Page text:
Cartoonist Vilma Vargas is from a country that has been none too kind to political dissent: Ecuador. President Rafael Correa has seemingly made a sport of censorship, which frequently targets cartoonists.
Vargas’s work confronts human rights violations, endorses women’s rights, and addresses environmental issues, world politics, and administrative and judicial corruption in her home country. In 2016, an exhibit of Vargas’s political cartoons was censored out of concern that it might become a “forum for opinion and political criticism.”
In a February interview with Sampsonia Way, Vargas discussed the censorship of the exhibition:
Not only did Casa de la Cultura Ecuatoriana censor the creator’s text, they censored the video art, because of the subjects of these cartoons. It was funny because they originally accepted my exhibition, which meant they accepted an exhibition with political cartoons. They later told me that I couldn’t hold my exhibition because of its political opinions. Of course the cartoons were political. I’m a political cartoonist.
The institute that censored me, the Casa de la Cultura Ecuatoriana, depends on the government for money and support. I believe that they didn’t want to have any issues with the government. They told me that that the exhibition space was not the space to display the cartoons. That if I wanted to speak about the political I would have to go to another space.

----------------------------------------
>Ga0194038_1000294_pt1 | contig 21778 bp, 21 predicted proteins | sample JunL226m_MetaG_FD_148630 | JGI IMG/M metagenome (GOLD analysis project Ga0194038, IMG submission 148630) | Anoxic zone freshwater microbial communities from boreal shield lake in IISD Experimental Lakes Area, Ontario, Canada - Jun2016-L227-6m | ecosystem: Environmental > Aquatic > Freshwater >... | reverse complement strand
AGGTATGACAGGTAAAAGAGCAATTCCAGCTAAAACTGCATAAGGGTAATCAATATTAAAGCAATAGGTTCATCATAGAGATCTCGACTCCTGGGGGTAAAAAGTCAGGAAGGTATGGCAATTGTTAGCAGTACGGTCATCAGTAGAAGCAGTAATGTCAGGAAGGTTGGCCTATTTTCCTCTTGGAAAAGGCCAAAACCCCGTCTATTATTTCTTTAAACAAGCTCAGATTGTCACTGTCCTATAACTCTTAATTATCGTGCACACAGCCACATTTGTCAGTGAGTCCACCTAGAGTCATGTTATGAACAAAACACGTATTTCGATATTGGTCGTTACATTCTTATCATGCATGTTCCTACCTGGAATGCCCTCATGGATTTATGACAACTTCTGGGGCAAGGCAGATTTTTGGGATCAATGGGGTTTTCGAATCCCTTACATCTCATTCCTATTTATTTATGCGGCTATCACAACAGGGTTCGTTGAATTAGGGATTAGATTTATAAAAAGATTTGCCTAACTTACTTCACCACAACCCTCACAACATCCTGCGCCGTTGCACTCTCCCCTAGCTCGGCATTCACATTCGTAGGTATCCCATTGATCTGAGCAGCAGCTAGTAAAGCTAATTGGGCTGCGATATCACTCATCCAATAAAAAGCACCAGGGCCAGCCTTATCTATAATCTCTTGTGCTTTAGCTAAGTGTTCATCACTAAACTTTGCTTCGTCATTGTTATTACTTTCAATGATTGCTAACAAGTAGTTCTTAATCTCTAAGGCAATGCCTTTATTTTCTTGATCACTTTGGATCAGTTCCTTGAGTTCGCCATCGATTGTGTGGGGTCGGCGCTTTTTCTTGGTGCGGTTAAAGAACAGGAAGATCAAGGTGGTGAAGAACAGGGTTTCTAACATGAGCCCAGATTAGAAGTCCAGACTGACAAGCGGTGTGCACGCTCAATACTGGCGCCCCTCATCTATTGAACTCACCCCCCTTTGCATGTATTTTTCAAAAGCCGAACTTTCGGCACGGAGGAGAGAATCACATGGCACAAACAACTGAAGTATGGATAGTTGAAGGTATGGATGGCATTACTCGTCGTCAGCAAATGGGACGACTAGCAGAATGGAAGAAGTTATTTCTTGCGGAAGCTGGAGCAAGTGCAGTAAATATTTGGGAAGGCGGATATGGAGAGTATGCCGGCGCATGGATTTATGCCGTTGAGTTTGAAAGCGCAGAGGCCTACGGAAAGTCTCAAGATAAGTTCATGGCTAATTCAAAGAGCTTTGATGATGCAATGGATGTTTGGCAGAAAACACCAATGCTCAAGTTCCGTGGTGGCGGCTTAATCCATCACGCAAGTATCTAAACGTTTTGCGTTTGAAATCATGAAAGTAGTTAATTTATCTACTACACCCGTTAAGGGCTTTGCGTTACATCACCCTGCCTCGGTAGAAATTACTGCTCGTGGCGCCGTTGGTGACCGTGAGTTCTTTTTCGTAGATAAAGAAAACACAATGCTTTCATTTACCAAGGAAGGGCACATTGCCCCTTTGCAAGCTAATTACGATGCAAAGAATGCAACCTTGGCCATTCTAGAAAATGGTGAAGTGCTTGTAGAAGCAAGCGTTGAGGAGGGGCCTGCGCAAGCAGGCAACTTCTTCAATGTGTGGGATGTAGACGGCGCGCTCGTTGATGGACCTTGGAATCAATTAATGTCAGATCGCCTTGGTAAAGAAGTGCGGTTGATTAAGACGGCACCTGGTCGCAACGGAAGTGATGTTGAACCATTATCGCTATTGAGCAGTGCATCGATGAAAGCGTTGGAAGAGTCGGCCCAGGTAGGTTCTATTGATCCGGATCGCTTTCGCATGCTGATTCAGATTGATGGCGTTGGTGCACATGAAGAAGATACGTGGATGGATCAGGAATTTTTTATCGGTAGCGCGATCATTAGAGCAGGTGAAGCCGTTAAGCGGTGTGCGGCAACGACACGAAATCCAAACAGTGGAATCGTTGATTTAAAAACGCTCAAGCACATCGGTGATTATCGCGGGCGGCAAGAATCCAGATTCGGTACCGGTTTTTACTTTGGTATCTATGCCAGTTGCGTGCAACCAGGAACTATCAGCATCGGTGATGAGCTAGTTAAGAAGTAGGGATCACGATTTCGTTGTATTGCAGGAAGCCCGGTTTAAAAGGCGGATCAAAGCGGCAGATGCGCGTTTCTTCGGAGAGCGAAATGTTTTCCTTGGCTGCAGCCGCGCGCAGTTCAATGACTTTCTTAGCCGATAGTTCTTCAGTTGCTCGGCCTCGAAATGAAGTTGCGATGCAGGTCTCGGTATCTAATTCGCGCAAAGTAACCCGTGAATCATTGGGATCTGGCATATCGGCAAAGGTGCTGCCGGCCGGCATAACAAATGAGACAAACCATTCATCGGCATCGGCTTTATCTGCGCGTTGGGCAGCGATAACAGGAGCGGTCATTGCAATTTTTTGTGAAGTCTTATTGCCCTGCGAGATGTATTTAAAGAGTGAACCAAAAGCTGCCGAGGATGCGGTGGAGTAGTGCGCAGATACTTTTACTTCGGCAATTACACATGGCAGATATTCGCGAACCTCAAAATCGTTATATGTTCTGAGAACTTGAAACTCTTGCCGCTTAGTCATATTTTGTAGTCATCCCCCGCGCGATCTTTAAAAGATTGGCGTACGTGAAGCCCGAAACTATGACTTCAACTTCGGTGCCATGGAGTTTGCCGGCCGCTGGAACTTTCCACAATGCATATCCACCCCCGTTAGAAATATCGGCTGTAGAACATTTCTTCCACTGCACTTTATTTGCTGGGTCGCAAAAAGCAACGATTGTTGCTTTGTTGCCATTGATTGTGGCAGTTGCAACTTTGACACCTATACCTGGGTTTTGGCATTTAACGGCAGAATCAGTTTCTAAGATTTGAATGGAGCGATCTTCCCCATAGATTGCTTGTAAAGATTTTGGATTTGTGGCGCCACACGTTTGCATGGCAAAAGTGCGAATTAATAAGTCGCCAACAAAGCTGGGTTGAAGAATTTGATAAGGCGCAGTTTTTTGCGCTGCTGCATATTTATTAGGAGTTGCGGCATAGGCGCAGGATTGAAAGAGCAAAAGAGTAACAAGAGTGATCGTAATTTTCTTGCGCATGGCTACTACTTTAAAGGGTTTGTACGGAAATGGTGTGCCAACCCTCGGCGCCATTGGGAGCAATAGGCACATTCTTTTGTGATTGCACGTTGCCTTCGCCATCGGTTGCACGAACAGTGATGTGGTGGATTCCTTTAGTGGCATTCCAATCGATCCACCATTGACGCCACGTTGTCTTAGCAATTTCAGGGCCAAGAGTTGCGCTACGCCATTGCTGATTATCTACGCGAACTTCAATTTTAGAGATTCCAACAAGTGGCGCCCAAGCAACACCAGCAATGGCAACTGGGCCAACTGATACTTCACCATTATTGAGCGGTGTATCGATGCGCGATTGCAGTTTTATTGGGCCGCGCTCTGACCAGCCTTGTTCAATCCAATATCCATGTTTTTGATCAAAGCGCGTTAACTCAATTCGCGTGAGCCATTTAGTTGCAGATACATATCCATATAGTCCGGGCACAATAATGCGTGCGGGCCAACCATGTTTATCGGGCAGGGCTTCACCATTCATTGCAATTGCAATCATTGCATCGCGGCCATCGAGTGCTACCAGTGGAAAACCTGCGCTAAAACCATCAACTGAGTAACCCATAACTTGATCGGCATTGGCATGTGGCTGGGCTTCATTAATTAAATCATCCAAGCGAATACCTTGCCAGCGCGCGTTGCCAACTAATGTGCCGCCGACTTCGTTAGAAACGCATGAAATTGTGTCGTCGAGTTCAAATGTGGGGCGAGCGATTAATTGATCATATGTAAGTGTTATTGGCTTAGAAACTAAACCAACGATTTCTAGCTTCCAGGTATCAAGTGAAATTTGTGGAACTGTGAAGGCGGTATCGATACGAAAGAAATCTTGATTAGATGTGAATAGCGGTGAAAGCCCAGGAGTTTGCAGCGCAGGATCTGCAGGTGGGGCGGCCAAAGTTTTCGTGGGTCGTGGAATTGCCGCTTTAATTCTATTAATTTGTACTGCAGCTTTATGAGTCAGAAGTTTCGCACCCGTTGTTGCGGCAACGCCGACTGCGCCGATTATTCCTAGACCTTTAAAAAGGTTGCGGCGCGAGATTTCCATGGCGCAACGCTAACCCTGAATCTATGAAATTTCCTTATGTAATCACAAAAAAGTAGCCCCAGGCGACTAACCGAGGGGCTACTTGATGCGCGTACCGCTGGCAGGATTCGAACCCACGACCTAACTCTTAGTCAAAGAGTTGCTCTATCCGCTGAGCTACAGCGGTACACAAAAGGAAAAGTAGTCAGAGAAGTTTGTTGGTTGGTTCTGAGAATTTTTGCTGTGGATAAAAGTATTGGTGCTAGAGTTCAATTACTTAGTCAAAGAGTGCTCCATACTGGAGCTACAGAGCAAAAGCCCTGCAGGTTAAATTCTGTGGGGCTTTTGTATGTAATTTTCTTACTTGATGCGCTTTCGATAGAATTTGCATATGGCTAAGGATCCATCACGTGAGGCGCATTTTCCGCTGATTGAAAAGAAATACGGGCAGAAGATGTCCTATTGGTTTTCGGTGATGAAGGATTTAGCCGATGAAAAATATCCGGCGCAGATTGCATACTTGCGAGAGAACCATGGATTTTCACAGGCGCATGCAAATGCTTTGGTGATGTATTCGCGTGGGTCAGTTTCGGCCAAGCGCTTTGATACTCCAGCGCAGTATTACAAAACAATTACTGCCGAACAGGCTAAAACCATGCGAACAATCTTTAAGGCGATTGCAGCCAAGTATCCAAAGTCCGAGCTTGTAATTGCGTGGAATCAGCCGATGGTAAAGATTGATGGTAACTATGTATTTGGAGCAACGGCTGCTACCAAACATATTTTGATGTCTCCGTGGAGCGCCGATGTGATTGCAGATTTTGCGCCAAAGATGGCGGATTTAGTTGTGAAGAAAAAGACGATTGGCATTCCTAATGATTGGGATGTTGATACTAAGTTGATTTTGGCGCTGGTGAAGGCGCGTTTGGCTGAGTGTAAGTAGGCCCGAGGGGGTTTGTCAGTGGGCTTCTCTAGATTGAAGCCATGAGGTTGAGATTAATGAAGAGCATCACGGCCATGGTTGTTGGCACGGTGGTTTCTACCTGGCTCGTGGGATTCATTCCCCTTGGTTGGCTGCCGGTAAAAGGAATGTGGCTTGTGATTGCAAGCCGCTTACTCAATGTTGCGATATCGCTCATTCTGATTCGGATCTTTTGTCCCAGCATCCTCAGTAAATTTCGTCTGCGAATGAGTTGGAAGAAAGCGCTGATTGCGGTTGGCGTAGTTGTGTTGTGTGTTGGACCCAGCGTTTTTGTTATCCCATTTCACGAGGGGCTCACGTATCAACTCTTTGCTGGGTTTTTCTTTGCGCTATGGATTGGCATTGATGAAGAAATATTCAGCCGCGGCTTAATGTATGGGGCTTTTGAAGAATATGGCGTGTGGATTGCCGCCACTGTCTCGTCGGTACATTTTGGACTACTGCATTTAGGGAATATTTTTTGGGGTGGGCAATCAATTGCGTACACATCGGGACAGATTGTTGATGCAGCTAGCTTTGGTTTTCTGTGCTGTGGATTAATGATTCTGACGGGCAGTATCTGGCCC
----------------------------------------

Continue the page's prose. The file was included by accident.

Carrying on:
Like many cartoonists, Vargas relies on the Internet and social media to share her work. She spoke to the power — and risks — of social media in self expression under a repressive regime:
We don’t have an official space to share our opinions. And for this reason we use social networks. Two to three years ago in my country, I drew a cartoon about President Correa. And because I didn’t have a space in a newspaper or magazine, I published it on Facebook and Twitter. That’s when the secretary of communication in the government wrote me saying, You don’t have respect for President Correa, why are you drawing him like this? I never responded to these letters. I think that is part of the cartoonist’s job because humor never lies to power.
Vargas spent 2016 as an Artist Protection Fund fellow in residence at City of Asylum, so she was able to observe the electoral process in the United States, noting a similarity between the leaders of both the U.S. and Ecuador. “I think Trump and Correa are very similar: they don’t like cartoonists or freedom of speech,” she says. But she notes that contentious politics can be a boon to free expression, adding that Trump’s “presidency is good for me and it’s good for the cartoonist, but I don’t think that it’s good for the people.”
Despite opposition from her government and even threats to her own safety — Vargas’s home has been burgled on multiple occasions, with some conjecture that the government orchestrated the break ins — Vargas recognizes the importance of humor and self-expression:
When people are angry with me for my cartoons, the best answer is to publish another cartoon the next day. I think that’s my best response for when they are angry: to respond with more humor. I think having a sense of humor in Ecuador is essential and unchanging.
Vargas isn’t the only cartoonist to come into the Ecuadorian government’s sites. Cartoonist Bonil has been targeted on multiple occasions, narrowly avoiding prosecution for a cartoon criticizing Correa and successfully prosecuted for socieconomic discrimination over a cartoon criticizing legislator Agustin “Tin” Delgado. The latter resulted in a fine of $500,000, a public apology from Bonil and El Universo (the paper that published the cartoon), and the replacement of Bonil’s regular cartoon in El Universo with a printed apology that ran over the course of a full week.
All images (c) Vilma Vargas.